Ag Research Spotlight​:

Xiaoqi Liu

“I say every day, 'Maybe today I can find a new approach to improve the quality of a cancer patient's life.' That always makes me feel good.” –Xiaoqi Liu

The Ag Research Spotlight shines each month on an individual whose work reflects our commitment to the six strategic themes that guide Agricultural Research at Purdue. Our spotlight for May 2014 underscores the theme, “Utilizing molecular approaches to expand the frontiers of agriculture and life sciences.”


Xiaoqi Liu counts himself fortunate to have grown up in a “unique time” in China – a period following its Cultural Revolution in which his generation was encouraged to pursue a college education, particularly in science. From his rural home, Liu went to Peking University in Beijing to study chemistry and then to the Chinese Academy of Sciences for a master’s degree in biophysics. There he began some basic cancer research involving radiation. “I noticed a professor [at Washington State University in Pullman] who was a leader in the field, so I contacted him,” Liu recalls. “He saw potential and accepted me right away.” After earning a doctorate in biochemistry in 1998, Liu spent seven years as a postdoctoral fellow in the Department of Molecular and Cellular Biology at Harvard University. He credits his achievement to two colleagues, at Washington State and Harvard: “Two Americans are my mentors but also my best American friends,” he says. “They were determined I would have a good career in cancer biology.” Liu came to Purdue in 2006.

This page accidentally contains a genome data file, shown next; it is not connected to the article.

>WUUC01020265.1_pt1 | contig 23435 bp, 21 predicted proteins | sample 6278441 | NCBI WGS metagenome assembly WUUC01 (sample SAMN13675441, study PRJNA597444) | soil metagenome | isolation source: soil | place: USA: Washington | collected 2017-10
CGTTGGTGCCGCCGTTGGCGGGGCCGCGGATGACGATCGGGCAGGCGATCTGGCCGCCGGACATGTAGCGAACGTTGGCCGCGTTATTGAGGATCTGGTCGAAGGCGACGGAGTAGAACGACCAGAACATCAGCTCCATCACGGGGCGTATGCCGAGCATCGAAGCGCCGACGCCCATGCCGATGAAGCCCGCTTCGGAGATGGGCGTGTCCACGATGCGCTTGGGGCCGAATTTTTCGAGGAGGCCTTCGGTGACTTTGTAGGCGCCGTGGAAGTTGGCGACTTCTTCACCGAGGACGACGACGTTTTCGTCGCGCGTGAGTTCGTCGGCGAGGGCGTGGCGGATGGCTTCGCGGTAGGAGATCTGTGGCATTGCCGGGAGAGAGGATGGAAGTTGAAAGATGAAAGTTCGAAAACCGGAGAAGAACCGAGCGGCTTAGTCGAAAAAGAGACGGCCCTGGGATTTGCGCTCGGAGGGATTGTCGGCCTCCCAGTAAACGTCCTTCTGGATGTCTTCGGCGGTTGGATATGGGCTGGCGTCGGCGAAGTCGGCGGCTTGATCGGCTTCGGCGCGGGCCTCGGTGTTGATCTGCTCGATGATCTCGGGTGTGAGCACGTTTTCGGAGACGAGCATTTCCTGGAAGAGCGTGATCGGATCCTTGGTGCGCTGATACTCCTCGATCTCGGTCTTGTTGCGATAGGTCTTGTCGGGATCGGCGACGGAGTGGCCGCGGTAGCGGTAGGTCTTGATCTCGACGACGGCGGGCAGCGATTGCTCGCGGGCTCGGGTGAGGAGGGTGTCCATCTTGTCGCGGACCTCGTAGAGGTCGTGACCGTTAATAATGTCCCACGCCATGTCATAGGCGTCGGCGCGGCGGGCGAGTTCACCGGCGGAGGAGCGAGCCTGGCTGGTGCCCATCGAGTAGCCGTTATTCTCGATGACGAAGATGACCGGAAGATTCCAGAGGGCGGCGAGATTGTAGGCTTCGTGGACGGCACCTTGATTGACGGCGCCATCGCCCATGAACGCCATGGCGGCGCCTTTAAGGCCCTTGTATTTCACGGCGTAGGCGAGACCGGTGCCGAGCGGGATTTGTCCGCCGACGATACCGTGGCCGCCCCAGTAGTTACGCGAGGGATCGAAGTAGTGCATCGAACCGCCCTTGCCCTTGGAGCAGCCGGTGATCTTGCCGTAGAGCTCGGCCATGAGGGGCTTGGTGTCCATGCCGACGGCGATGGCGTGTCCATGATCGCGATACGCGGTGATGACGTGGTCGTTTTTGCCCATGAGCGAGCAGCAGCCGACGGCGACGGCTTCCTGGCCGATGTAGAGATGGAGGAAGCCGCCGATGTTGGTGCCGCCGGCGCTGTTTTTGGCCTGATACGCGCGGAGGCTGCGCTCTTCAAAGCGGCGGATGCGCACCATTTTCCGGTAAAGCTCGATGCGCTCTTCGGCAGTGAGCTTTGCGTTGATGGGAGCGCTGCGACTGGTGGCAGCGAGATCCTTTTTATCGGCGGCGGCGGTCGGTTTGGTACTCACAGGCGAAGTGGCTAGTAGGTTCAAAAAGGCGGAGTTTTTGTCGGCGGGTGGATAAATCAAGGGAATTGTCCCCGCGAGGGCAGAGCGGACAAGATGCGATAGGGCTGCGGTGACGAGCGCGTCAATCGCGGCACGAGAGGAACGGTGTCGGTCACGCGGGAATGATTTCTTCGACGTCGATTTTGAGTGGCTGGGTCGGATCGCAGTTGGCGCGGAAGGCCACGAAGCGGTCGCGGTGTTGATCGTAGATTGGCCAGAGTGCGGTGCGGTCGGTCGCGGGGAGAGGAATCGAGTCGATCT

Liu’s research goal is to identify novel approaches to increase the efficacy of chemotherapy for cancer treatment. His lab focuses specifically on an enzyme called Polo-like kinase 1 (Plk1). Using a combination of biochemistry, cell biology and mouse genetics, his team is dissecting the roles of Plk1 in the initiation, progression and metastasis of prostate and pancreatic cancer. The research has attracted funding from the National Institutes of Health, National Science Foundation and American Cancer Society, among others.


“Purdue is a very nice fit,” Liu says, citing his collaboration with colleagues in the Center for Cancer Research and Animal Sciences department. He also notes his graduate students’ contributions to the research: “My graduate students are self-motivated. I don’t push them, but I give them very, very interesting projects and tell them, ‘If you work hard, society will benefit from your discovery.’” He also thrives on interacting with his undergraduate students: “I tend to get excited and wake them up when I give early morning lectures!”


Outside of the lab, Liu enjoys walking or tennis with his wife and playing with their 3-year-old daughter. Every four or five years, he travels to his home country of China, where his parents still live.​​

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